This is a working document that is a sub regional development framework that gives guidance and flexibility to help insure the coordination of all elements necessary for a successful city. Transport, housing, local shops, schools infrastructure and jobs are all included in the framework.
    Aldermen can not coordinate these elements on a personal level and with political agenda in mind. A haphazard, fragmented city will be the result and as Steve has illustrated in a recent post that is what is happening to St. Louis.

     
  8. toby says:

    Regardless of the problematic details of her response, it is a refreshing surprise to hear an HONEST answer from a politician. Unwittingly honest, maybe, but truthful, with no spin or elliptical loops away from meaning. If more politicians could just say what they really mean, we’d have shortcuts to solving more problems. You may not like Ford-Griffin’s response, but she’s earned my respect for being candid and honest.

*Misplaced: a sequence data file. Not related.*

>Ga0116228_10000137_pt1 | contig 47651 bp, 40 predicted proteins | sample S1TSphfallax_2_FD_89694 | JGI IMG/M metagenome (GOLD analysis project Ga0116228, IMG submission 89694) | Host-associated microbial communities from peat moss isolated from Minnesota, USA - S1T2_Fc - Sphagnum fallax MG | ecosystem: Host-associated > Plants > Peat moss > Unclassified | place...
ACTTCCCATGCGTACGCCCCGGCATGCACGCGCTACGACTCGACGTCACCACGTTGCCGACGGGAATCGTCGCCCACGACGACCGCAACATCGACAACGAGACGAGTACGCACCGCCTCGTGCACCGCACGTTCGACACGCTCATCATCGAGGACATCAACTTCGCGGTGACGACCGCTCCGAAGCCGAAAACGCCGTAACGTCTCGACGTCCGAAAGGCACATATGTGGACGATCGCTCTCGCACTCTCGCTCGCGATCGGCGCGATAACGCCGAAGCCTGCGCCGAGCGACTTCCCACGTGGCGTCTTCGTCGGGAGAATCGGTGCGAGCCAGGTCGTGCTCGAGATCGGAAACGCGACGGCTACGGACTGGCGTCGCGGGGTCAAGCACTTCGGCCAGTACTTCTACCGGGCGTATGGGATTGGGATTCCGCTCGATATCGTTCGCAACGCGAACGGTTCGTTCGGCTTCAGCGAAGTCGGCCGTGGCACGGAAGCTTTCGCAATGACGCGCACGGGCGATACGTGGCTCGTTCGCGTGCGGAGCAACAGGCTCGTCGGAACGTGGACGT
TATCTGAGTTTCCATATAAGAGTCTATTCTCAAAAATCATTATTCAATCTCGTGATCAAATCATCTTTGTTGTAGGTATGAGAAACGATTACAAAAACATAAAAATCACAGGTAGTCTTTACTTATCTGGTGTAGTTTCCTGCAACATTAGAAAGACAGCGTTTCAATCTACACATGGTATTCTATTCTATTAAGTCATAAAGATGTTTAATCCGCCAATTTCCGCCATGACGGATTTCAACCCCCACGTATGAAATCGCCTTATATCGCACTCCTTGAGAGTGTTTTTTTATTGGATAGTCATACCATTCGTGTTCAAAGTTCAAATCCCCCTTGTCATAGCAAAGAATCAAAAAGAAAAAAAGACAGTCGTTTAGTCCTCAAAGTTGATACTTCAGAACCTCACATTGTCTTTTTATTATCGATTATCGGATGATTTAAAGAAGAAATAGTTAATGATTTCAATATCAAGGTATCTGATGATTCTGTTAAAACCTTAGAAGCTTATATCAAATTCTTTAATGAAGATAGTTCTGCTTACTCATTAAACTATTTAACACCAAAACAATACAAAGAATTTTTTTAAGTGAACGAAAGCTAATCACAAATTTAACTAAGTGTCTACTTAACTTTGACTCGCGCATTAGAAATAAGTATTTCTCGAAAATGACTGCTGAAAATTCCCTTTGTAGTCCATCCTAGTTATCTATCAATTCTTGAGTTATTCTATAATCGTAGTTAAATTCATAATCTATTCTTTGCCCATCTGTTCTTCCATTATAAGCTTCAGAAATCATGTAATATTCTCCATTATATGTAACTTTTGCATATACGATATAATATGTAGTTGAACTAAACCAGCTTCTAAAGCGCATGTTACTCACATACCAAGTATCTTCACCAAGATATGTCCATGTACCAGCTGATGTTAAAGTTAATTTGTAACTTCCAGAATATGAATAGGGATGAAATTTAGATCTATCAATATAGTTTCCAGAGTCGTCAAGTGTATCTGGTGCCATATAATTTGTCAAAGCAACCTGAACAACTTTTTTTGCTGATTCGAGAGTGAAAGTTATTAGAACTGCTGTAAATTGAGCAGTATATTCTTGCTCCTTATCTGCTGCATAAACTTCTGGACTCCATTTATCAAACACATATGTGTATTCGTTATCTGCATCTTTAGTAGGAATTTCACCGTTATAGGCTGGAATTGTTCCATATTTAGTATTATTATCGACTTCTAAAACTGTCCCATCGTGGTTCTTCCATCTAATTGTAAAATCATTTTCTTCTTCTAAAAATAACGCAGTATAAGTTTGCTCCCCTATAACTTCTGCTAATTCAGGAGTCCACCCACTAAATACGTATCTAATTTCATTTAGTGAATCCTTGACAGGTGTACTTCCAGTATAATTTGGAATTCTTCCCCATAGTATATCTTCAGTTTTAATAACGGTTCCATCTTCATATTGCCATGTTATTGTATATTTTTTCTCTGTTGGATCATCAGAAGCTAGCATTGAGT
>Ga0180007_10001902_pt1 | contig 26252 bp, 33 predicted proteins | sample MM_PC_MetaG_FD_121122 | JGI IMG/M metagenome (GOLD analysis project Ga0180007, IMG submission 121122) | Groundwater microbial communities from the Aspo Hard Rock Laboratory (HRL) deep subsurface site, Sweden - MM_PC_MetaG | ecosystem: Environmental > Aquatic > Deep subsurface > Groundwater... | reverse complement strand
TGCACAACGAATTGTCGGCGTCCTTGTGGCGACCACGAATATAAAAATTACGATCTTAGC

[SLP — Agreed!]

     
  9. Jim Zavist says:

    I don’t have much to add – the problem is one of perceived power combined with amatuer “expertise”, and the result is more of the same, usually lowest-common-denominator “solutions” . . .

     
  10. “the problem is one of perceived power combined with amatuer ‘expertise'”

    Jim, could your elaborate? Perceived power of whom, by whom? “Amateur expertise” of whom?

     
  11. WWSPD says:

    Wow, her response is the dictionary illustration of how not to manage community development.

    There’s absolutely nothing wrong with ‘prescriptive’ zoning and I hesitate to even call it zoning because today, the orientation is more centered around the public realm and how the privately held, built environment supports the health of the public realm and NOT discrete functional or activities-based areas.

    Her approach to community development seems reactionary and not pro-active and prescriptive. ‘Well, we kinda do this plan but we really wait for the developers to call us up (after they’ve done all their pre-development planning and maybe even some site prep and construction) and ask for the go-ahead and THEN we make a pitch for the development to reflect community goals.” Totally bass-ackwards.